The Sixth Amendment’s confrontation right, which applies equally to defendants in state prosecutions, “means more than being allowed to confront the witness physically.”  Davis v. Alaska, 415 U.S. 308, 315 (1974).  It includes a right of cross-examination, which provides “the principle means by which the believability of a witness and the truth of his [or her] testimony are tested.”  Id. at 316; see also Pennsylvania v. Ritchie, 480 U.S. 39, 52 (1987) . . ..  To be sure, a trial judge has discretion to limit or preclude inquiry into collateral, repetitive, or “unduly harassing” subjects.  Davis, 415 U.S. at 316.  But this discretion has limits and “the exposure of a witness’ motivation in testifying is a proper and important function of the constitutionally protected right of cross‐examination.”  Id. at 316‐17.

The state court’s conclusion that cross‐examination of the state’s main witness’ motive for testifying was a collateral matter was contrary to clearly established Supreme Court precedent.  See Delaware v. Van Arsdall, 475 U.S. 673, 679 (1989) (ruling that preventing cross‐examination on a subject the “jury might reasonably have found furnished the witness a motive for favoring the prosecution in his testimony” violated the defendant’s Confrontation Clause right); Brinson v. Walker, 547 F.3d 387, 392 (2d Cir. 2008) .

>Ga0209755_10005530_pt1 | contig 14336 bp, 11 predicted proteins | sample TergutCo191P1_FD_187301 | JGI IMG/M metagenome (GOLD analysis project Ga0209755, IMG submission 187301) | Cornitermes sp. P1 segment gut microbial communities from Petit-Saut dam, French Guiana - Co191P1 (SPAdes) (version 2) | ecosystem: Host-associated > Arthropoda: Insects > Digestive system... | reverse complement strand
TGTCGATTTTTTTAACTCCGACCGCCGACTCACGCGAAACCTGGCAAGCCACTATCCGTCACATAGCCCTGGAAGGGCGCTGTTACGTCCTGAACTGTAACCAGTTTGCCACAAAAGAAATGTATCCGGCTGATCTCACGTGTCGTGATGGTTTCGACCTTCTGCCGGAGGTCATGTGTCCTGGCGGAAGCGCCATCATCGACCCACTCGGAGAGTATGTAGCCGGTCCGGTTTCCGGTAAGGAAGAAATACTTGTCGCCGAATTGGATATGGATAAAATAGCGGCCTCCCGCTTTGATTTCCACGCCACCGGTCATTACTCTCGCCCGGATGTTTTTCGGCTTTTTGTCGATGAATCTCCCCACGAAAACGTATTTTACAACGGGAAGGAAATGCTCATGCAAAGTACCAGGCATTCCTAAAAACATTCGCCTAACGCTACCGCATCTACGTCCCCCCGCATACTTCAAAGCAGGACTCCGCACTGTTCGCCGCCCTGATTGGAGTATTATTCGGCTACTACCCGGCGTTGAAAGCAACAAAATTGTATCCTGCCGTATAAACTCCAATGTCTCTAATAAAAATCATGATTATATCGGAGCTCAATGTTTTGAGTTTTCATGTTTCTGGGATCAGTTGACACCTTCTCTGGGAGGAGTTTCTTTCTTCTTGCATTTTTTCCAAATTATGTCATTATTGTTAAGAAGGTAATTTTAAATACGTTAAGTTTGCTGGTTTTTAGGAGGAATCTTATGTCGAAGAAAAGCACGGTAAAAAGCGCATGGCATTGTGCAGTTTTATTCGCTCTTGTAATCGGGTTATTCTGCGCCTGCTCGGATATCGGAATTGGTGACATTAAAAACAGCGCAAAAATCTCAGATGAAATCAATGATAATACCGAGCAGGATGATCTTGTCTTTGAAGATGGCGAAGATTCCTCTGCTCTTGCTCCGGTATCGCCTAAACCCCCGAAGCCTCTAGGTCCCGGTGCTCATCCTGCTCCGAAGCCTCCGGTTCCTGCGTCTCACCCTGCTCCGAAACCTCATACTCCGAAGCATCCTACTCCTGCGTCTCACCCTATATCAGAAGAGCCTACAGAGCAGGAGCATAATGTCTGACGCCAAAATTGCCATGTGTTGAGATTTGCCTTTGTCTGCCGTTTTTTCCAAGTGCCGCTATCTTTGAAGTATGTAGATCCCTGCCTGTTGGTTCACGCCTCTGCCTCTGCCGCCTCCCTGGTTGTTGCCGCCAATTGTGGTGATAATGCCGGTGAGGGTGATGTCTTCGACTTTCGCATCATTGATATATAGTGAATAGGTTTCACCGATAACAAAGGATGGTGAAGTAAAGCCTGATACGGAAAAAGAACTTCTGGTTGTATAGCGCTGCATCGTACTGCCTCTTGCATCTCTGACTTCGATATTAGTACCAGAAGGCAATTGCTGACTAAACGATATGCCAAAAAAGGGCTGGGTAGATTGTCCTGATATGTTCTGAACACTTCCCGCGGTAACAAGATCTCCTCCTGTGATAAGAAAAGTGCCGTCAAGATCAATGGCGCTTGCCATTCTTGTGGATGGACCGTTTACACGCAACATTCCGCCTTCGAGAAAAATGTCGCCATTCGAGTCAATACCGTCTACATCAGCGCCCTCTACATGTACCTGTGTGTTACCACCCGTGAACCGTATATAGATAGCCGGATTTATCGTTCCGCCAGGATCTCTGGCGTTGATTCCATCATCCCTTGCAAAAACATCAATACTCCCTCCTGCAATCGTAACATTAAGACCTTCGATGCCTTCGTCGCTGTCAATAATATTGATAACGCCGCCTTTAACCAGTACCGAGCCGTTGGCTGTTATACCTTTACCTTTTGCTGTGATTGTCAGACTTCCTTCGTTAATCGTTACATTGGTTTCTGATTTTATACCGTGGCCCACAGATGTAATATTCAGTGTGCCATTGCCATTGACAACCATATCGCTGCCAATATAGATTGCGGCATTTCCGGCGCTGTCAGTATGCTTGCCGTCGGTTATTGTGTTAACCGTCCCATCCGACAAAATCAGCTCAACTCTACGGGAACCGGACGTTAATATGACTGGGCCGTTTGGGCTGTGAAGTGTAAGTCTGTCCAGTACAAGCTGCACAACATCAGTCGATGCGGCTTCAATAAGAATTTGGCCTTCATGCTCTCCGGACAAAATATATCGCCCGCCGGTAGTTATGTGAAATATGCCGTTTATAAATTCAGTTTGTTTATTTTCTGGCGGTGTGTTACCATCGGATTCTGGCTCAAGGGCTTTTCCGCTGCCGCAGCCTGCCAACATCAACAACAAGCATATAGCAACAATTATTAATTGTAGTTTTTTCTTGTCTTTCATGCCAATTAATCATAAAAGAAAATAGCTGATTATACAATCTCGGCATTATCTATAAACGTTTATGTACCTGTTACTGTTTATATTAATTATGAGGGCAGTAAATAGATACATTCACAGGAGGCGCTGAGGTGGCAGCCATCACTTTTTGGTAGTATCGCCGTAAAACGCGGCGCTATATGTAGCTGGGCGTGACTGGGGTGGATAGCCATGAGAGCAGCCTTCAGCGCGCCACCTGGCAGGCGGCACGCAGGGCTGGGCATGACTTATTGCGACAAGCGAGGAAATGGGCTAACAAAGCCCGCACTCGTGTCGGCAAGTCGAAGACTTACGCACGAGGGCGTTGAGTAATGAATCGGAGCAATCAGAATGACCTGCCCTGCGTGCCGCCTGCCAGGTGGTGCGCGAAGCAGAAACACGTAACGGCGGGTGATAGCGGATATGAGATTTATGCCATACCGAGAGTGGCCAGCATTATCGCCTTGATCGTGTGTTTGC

As a defense counsel, I’m always looking for ways in which the prosecutor has opened the door to relevant evidence, but which for some reasons has been excluded or can’t be offered.  MRE 412 comes to mind, as happened to me at trial in United States v. Savala, 70 M.J. 70 (C.A.A.F. 2011).

But, BUT, as a defense counsel, I’m equally conscious of how I can do something to open the door.  I might have successfully litigated a motion in limine to exclude evidence.  But now I have the key and have to be careful I don’t give it to the prosecution to use.

There are other ways the defense can open the door to otherwise inadmissible evidence.  United States v. Martin just decided by NMCCA is a case in point.  Although the appellate court ultimately found the proescutions questions plainly wrong, the damage was done and they court found no prejudice.

Under the “old” Article 32, the right to call and examine witnesses and to obtain production (discovery) of evidence was pretty robust.

All Services except the Air Force and Coast Guard routinely recorded the audio of the hearing.  That audio could then be transcribed into a verbatim transcript.  The benefit to the government was that in the event a witness became unavailable at trial, there existed a “deposition,” or at least something akin to a deposition which could be used in evidence at trial in the extreme case.